Once at the forefront of innovation, why are brands now stuck in a system that's 30 or even 40 years old? Perhaps it's the allure of exclusivity or feeling the social caché of carrying a piece that's inaccessible to the majority of consumers living off fast-fashion that keeps this archaic system running. Whatever the case, fashion's quickly falling behind, and only recently have things began to change.

Last year, A.I. entered the playing field when companies like Nordstrom and Tommy Hilfiger began to utilize chatbots to interact with consumers. Macy's on-call program from IBM Watson and Satisfi also entered the conversation in 2016.

Amazon Prime has made online shopping even easier for consumers, while Net-a-Porter and The Outnet also offer same-day delivery in Manhattan.

Sephora and Rebecca Minkoff have also adopted tech specs in their retail stores. At Sephora you can find your favorite skincare through doing a series of questionnaires in their store systems, as well as figuring out what type of skin you have. At the Rebecca Minkoff store in SoHo, there is even a giant mirror that functions as a shop assistant and fitting room.

Related | Tom Ford Goes Furless at NYFW

Shanghai Fashion Week brand Babyghost even tested blockchain technology (what makes cryptocurrencies like Ether and Bitcoin work) to combat the counterfeit goods industry. "Blockchain's transnational ledger is perhaps the most secure tool available today to verify authenticity, a major concern in the luxury good sector," reported JWT Intelligence, a specialized practice at the J. Walter Thomspon Company, which provides research insights and data analytics to consumers.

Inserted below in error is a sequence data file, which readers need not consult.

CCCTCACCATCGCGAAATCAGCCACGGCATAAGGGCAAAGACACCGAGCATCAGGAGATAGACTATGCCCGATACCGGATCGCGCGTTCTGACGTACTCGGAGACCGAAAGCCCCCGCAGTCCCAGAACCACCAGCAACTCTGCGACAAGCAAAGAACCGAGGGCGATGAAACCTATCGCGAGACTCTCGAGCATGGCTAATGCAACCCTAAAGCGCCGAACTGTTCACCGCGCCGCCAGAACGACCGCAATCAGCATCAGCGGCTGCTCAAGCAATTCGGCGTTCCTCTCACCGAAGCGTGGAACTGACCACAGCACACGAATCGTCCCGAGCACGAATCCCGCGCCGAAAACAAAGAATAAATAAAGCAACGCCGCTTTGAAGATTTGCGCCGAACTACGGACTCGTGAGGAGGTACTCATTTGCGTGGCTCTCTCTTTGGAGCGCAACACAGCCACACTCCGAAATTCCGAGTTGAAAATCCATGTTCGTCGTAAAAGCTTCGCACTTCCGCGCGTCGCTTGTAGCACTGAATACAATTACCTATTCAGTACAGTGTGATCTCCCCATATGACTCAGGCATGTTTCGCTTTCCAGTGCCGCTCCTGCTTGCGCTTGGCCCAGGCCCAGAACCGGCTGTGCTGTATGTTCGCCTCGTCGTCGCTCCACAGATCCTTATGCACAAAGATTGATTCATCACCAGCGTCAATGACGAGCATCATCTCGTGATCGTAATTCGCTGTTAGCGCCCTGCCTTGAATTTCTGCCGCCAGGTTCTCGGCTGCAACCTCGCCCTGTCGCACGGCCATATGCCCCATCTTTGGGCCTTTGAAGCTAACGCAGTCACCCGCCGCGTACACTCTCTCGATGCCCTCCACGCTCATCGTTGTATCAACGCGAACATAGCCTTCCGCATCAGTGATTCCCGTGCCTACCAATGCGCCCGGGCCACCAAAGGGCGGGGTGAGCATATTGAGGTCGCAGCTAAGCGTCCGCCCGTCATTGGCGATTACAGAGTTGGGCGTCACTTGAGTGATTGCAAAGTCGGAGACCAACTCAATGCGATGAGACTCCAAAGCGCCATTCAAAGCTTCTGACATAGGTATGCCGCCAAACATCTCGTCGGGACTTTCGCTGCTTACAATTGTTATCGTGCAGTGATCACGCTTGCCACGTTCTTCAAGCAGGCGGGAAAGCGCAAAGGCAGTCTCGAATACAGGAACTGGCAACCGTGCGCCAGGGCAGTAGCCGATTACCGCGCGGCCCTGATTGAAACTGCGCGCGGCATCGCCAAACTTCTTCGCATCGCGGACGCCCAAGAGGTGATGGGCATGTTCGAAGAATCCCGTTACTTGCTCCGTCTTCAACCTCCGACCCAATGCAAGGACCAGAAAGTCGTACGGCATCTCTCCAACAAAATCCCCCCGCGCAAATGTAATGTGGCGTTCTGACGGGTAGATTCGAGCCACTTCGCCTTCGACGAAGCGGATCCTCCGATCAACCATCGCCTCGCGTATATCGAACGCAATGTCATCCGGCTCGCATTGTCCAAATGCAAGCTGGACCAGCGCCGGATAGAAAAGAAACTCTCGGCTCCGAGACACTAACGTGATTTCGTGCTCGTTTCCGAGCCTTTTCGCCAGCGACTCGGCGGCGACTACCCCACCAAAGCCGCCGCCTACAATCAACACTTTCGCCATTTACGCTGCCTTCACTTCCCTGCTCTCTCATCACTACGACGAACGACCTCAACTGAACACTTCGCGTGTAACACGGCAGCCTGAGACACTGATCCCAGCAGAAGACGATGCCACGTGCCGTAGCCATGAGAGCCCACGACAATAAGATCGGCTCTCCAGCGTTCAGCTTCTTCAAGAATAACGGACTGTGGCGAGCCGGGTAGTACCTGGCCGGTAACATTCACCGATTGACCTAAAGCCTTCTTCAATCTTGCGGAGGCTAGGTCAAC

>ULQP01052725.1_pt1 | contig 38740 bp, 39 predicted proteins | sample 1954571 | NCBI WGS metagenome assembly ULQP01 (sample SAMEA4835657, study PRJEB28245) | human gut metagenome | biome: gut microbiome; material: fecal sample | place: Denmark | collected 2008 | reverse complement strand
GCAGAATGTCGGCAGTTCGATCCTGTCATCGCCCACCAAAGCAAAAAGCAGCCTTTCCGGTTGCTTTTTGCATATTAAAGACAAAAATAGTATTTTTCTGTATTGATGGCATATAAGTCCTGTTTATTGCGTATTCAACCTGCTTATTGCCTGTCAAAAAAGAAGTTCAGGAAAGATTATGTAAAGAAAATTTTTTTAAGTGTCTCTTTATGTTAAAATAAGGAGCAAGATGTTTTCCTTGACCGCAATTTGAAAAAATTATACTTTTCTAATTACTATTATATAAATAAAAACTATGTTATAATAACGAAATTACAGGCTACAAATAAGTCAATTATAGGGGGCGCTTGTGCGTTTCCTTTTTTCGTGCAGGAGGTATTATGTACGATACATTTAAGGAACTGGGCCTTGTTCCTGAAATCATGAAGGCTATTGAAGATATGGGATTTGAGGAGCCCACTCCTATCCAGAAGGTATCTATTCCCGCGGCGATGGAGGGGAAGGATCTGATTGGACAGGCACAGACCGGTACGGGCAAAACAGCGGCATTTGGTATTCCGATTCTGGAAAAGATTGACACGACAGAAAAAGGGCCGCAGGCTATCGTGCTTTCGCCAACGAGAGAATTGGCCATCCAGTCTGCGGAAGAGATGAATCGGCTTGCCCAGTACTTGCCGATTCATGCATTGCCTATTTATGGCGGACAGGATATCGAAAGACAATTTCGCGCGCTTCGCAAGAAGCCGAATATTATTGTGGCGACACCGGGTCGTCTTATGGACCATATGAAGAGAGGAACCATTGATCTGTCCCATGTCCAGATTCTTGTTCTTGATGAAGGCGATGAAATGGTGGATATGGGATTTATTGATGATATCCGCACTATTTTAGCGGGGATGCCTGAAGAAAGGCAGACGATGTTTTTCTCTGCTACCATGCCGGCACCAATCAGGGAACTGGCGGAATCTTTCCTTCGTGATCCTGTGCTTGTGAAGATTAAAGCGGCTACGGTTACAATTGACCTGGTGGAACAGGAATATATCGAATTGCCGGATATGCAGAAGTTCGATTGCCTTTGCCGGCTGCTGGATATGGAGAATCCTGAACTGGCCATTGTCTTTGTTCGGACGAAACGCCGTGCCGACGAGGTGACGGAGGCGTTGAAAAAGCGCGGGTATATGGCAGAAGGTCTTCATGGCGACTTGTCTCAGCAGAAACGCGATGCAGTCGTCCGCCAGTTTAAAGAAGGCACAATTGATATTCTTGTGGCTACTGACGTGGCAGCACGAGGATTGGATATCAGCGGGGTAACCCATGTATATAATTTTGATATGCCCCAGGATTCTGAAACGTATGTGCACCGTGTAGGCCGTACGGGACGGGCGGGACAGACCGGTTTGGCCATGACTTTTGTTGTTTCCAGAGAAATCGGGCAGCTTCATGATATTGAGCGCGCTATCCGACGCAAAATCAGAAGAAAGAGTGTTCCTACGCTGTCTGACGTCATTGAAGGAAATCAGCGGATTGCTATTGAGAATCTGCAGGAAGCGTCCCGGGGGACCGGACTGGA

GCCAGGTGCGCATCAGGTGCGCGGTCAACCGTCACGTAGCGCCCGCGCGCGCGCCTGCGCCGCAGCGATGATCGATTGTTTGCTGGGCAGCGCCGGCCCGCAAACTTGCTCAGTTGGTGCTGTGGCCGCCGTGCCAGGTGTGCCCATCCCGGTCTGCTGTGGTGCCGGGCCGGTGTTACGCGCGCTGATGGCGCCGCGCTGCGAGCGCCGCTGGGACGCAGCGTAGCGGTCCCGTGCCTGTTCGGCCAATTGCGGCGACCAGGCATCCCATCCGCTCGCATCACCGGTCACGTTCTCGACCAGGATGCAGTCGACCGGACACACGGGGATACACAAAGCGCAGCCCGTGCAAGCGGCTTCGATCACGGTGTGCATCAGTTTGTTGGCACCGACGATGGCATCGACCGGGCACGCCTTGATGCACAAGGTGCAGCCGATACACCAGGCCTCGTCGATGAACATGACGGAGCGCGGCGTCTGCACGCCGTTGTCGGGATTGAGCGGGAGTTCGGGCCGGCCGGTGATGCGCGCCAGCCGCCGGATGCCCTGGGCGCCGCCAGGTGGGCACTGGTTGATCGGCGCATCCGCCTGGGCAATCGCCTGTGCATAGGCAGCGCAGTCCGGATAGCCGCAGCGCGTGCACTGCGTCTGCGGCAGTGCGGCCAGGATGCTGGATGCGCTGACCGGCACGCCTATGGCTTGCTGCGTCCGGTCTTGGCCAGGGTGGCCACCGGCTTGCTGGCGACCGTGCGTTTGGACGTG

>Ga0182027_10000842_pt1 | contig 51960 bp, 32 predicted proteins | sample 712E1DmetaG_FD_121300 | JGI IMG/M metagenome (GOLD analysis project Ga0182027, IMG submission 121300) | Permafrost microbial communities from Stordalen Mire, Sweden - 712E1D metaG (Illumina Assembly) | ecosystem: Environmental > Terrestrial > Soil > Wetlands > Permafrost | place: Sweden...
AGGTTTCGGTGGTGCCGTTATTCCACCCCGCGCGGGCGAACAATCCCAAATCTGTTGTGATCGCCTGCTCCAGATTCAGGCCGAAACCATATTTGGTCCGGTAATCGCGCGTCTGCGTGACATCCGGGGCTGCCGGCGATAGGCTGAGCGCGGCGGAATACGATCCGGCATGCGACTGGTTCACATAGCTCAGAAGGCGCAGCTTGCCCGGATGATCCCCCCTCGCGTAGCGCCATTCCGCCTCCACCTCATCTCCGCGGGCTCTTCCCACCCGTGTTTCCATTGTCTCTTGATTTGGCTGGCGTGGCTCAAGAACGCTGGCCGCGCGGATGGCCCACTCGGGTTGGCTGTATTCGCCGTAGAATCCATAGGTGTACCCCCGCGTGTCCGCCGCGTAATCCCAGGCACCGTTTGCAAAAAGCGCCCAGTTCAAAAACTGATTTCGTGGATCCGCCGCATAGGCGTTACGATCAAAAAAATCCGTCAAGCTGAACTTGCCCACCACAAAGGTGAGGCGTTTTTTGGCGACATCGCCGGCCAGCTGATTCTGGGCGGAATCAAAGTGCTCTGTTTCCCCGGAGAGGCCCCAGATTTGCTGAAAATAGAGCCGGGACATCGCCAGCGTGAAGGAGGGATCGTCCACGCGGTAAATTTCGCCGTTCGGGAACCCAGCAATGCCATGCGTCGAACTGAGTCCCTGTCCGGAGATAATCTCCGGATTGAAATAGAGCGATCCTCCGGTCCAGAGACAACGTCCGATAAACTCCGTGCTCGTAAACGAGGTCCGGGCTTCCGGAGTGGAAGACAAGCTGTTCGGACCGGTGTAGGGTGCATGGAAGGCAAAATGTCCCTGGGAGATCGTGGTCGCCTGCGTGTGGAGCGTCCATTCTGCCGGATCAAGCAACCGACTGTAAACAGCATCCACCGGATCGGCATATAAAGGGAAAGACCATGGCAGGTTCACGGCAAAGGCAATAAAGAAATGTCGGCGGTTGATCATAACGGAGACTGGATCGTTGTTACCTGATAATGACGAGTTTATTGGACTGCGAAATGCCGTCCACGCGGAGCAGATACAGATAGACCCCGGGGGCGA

But to the biggest concern of NYFW was the birth of the Instagram live fashion shows. Eva Chen, fashion icon and head of fashion partnerships at Instagram, reported last year that "What the audience wants isn't super produced," she said. "We find that people like that raw, "I am sitting right there' feeling. I think Instagram Live will be really huge this season." See-now-buy-now also made its debut, allowing consumers to buy pieces immediately from the runway, ditching the middle man of specialty boutiques and department stores. Rebecca Minkoff reported that their sales went up 64 percent annually after adopting this retail practice. "When we create an experience, the format is not as relevant as 'What is the experience, who is involved?" CEO Uri Minkoff told The Cut last year.

Consumers don't want to wait, so the exclusivity of fashion just doesn't appeal to the younger consumer base, which values immediacy, but also quality. This is evident in the boom of online start ups like Everlane, quip electric toothbrushes, and companies like Birchbox which provide an innovative tech-backed shopping system while delivering chic new ways of shopping.

So with all this being said, this year's NYFW could be the sign that the conversation has officially, perhaps permanently shifted. While some critics like Tom Ford are sticking to more traditional methods — "the store shopping schedule doesn't align with the fashion show schedule" he told WWD — one designer's rejection of a new shopping system is going to hold inevitable change back.

As we continuously become inseparable from technology, fashion is going to need to sink or swim, because ultimately clinging onto the past leads to loss, no matter how romantic the idea is.

Thank you for reminding us of that J.Crew.

Photo via Getty